It is estimated that $22 billion were raised worldwide in 2018 through an Initial Coin Offering (ICO). Ruby-X, a crypto exchange project, claimed $1.2 billion of that total amount. The messenger app ‘Kik,’ one of the highest profile ICOs to date (currently under the U.S. Securities and Exchange Commission ‘SEC’ investigation) sold $100 million worth to users, of which $55 million were from U.S. investors or contributors.
Even governments forayed into the ICO craze. In March 2018, Venezuela’s President Nicolas Maduro launched a drive to raise $5 billion through ICO backed by sovereign Petro. The website claims to have raised $3.3 billion to date. Not all ICOs’ money were raised by legitimate companies or governments. More than half of that $22 billion were raised and stolen by scam artists.
What is an Initial Coin Offering (ICO)?
An initial coin offering (ICO) is whenever a company or individual creates a new coin/tokens using their preferred characteristics. Before being released, the new coins/tokens can be pre-purchased by investors or contributors. ICOs can be acquired with fiat currencies or with other popular cryptocurrencies. When the sale is completed, the new coin will be sent to their owners and be listed on cryptocurrency exchanges or secondary markets, where they can be traded.
Like traditional stocks Initial Public Offerings (IPOs), cryptocurrency Initial Coin Offerings (ICOs) are issued as digital assets that are sold to the public for the first time. Contrary to IPOs, ICOs are not regulated or follow the regulations of traditional financial markets. Therefore, any promises made by the conductor of an ICO is not legally bound. As a result, there have been several fraudulent ICOs over the past two years. This is something every potential ICO investor should be aware of.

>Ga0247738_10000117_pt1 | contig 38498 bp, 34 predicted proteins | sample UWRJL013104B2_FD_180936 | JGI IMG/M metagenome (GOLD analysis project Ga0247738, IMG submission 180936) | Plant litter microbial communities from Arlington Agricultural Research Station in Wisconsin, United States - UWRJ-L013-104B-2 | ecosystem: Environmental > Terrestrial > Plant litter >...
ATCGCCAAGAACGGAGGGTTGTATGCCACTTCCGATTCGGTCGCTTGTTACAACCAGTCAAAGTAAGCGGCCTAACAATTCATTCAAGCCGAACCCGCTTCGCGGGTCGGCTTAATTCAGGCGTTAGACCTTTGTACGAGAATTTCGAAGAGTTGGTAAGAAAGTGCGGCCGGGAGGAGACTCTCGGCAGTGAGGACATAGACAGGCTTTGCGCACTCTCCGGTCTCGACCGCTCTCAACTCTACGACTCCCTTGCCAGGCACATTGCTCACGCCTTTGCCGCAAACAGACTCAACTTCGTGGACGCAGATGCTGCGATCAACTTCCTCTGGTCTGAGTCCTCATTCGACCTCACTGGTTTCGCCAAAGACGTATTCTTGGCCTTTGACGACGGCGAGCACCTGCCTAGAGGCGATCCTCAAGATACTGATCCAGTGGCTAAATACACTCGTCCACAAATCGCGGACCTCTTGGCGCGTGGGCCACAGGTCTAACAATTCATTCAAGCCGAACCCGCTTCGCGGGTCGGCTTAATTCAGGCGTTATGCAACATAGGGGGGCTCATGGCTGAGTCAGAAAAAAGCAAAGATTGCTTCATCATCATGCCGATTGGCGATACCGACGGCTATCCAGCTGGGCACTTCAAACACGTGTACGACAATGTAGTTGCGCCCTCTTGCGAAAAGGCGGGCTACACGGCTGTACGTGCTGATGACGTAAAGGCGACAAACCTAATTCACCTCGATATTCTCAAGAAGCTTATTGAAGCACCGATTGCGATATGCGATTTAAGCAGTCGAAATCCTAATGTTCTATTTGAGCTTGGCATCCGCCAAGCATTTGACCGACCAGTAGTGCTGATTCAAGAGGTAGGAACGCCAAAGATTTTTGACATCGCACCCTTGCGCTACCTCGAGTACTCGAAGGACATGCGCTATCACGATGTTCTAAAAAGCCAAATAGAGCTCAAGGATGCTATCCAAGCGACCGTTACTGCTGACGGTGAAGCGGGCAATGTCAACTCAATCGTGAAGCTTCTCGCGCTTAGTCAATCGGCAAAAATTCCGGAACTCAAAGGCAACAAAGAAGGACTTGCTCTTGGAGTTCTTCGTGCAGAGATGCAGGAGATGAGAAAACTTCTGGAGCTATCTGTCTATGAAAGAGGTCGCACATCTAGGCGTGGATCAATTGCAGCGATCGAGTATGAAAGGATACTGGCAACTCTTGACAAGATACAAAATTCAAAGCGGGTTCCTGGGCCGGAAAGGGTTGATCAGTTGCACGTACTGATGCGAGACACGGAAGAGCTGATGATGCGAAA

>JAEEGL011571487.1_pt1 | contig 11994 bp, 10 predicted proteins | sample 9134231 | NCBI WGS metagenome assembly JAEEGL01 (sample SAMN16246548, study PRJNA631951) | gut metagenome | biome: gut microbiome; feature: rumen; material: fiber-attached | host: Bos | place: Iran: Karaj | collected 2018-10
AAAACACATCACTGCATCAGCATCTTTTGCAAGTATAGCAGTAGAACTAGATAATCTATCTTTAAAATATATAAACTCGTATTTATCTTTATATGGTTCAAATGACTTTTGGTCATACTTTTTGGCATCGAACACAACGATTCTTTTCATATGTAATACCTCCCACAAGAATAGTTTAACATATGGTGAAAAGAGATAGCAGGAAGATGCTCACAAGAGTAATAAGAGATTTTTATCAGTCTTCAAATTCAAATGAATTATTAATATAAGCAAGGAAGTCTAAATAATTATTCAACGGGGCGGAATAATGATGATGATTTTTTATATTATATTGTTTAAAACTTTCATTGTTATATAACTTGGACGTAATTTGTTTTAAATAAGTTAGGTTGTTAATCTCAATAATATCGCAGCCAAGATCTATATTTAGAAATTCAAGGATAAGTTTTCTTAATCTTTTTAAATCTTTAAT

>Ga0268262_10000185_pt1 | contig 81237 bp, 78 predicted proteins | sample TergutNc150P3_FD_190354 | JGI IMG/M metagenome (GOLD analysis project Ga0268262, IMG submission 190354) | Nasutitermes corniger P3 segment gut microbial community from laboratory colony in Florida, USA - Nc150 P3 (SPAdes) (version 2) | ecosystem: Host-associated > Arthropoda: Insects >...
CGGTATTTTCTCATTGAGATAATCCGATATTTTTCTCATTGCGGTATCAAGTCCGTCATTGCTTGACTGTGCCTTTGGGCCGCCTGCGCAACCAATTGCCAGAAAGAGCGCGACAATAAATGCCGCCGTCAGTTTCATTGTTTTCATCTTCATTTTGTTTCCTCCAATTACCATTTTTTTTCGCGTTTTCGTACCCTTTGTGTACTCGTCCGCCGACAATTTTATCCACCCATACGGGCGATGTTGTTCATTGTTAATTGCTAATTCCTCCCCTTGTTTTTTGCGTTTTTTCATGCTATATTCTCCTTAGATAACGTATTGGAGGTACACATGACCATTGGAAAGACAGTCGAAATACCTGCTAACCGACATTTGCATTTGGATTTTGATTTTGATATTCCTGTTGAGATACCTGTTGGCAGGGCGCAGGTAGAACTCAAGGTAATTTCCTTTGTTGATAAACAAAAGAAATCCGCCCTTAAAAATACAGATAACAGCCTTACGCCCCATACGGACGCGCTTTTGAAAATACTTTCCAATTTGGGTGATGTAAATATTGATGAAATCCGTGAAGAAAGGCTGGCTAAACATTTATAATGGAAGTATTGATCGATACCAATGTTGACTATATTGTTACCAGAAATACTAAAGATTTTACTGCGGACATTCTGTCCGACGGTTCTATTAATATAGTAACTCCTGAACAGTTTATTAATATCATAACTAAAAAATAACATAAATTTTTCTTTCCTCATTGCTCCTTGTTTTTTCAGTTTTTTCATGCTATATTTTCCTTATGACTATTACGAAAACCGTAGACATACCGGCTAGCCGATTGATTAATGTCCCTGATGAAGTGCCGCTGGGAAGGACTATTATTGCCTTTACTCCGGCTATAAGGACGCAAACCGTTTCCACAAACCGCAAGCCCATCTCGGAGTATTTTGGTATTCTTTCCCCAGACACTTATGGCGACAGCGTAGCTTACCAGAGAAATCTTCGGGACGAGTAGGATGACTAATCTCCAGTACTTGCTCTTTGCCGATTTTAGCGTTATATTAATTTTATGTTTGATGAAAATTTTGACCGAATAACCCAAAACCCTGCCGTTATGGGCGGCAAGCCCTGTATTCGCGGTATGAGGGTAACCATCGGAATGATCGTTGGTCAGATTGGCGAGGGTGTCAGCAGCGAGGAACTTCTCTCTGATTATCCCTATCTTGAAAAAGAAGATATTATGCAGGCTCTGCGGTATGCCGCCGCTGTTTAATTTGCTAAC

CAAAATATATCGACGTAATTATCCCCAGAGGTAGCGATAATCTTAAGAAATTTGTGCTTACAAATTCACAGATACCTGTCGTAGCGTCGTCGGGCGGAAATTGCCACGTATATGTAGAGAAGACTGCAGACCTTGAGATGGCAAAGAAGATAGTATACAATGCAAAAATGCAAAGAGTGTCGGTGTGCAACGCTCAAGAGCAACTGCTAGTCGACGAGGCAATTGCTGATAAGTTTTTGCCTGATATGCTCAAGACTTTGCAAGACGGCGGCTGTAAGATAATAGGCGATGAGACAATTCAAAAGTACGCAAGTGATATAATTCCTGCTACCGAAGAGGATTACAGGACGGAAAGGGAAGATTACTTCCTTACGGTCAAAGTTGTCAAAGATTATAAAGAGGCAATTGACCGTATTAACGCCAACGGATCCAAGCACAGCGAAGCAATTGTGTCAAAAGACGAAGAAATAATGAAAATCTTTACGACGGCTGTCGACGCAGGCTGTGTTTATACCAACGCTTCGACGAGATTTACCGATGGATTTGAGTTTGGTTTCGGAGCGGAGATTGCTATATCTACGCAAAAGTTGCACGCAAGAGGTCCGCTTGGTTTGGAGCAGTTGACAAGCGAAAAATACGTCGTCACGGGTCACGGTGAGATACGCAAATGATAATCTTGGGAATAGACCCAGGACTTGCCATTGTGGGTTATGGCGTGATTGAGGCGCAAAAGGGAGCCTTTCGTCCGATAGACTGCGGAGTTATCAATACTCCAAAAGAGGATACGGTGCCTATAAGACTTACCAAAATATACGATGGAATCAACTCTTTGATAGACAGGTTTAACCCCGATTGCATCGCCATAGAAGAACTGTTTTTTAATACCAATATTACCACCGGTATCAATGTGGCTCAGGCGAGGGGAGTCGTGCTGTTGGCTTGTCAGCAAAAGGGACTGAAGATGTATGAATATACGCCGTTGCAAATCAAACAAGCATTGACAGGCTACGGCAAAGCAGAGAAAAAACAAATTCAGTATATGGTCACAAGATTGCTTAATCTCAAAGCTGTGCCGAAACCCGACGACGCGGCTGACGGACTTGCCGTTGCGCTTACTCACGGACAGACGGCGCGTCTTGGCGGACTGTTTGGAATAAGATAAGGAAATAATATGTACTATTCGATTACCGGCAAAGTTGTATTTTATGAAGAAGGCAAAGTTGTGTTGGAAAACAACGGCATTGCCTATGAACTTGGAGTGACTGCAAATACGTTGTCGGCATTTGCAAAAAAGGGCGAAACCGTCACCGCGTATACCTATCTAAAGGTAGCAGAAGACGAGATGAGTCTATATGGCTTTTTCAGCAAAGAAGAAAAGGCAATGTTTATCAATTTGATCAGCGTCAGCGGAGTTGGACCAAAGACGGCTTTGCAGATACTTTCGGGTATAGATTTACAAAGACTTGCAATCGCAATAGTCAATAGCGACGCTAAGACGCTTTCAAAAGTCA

Future ICO Investors’ Due-diligence Advise
We advise you do your due-diligence before diving into the world of ICO investing. Potential investors should take into consideration the following:
1. Know the risks. Be aware that the new coin may enter the market lower than the purchase price and that it may keep going down for weeks or years to come.
2. Be aware that the model may fail completely, which may result in the tokens getting delisted from exchanges, bringing the value to zero.
3. Ask the ICO’s owner which you will receive: A security or utility token? Will you have ownership or receive dividends from the company?
4. Pay careful attention to the team members. Research the members to verify legitimacy.
5. Read the company’s goals and evaluate how likely those goals can translate into real and function results (products). If the project sounds too good to be true, they will likely run away with your money (for example: Dorado ICO).
6. Does the company have potential, the team, or sponsors behind the project to be profitable?
ICOs have since evolved. Companies are not running what are called Security Token Offering (STO) and Initial Exchange Offering (IEO). Some are even bypassing the popular blockchain funds raising processes by simply conducting airdrops. Still due your due-diligence before investing in any blockchain projects.